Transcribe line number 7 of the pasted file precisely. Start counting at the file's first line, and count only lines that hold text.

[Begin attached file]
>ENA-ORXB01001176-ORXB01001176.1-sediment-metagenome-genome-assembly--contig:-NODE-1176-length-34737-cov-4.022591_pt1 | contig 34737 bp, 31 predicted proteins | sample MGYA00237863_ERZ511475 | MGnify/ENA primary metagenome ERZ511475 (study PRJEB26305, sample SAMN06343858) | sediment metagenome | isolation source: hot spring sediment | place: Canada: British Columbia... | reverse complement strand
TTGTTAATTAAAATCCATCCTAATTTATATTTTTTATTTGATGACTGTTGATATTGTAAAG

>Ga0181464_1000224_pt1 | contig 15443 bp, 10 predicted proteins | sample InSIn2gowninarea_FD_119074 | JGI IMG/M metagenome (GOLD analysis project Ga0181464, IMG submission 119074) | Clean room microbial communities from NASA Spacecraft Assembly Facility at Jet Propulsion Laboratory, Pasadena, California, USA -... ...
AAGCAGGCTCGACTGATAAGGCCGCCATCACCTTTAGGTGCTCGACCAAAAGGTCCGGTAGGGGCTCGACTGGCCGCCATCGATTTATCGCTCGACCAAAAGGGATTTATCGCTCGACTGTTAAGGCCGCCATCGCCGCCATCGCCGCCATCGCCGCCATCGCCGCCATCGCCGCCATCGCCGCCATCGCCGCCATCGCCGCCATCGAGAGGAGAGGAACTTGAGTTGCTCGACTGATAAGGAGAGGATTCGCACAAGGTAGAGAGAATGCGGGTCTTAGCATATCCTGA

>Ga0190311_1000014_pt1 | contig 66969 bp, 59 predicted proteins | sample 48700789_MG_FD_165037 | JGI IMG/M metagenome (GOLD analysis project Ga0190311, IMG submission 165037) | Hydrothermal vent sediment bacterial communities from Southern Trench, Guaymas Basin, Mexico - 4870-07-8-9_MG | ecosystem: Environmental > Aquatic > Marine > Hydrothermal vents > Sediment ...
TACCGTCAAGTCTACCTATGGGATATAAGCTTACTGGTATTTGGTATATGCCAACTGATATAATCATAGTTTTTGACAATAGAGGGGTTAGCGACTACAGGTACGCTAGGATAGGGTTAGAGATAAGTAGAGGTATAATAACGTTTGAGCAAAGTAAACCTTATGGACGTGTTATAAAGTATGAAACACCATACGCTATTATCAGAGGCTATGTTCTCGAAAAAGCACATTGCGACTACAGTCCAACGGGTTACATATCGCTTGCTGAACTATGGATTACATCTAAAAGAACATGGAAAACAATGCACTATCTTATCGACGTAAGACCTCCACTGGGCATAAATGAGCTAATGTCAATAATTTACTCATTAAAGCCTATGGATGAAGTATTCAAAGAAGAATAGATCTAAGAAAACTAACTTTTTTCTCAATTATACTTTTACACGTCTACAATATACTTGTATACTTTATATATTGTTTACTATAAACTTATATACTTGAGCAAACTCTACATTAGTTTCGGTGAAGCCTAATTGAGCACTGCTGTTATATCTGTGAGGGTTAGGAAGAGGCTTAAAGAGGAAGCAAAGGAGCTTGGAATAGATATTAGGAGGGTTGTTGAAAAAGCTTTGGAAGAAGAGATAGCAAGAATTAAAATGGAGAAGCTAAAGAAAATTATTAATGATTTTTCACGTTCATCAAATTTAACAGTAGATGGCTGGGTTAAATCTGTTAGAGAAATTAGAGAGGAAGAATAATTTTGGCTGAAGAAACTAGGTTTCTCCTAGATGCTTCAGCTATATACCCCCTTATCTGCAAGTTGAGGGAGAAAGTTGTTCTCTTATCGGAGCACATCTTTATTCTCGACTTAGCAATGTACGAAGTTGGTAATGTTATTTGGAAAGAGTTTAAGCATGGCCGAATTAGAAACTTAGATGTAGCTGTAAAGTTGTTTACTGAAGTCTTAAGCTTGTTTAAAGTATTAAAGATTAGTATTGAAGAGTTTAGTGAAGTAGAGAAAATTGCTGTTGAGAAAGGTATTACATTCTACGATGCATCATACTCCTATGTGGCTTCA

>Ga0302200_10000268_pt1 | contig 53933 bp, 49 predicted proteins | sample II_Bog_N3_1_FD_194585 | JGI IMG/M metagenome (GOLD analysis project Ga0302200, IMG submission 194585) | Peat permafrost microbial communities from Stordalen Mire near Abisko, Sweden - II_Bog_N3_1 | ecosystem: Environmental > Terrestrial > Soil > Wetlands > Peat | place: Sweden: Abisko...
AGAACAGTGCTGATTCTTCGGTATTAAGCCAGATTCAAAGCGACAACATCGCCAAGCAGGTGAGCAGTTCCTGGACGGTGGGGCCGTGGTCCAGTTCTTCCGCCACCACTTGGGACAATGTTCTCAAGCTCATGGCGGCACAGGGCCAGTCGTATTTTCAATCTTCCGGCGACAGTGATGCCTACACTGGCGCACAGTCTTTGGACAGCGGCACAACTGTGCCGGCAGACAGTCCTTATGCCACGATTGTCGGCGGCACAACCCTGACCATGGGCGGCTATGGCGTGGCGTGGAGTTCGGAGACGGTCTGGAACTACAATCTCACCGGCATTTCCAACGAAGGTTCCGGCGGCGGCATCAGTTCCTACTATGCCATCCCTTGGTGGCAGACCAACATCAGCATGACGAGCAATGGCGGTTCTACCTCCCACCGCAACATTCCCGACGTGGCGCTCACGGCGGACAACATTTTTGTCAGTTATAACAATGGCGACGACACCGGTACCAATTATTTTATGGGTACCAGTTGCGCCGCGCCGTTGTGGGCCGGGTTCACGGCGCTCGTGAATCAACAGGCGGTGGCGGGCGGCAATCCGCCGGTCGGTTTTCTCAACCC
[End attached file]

>Ga0302200_10000268_pt1 | contig 53933 bp, 49 predicted proteins | sample II_Bog_N3_1_FD_194585 | JGI IMG/M metagenome (GOLD analysis project Ga0302200, IMG submission 194585) | Peat permafrost microbial communities from Stordalen Mire near Abisko, Sweden - II_Bog_N3_1 | ecosystem: Environmental > Terrestrial > Soil > Wetlands > Peat | place: Sweden: Abisko...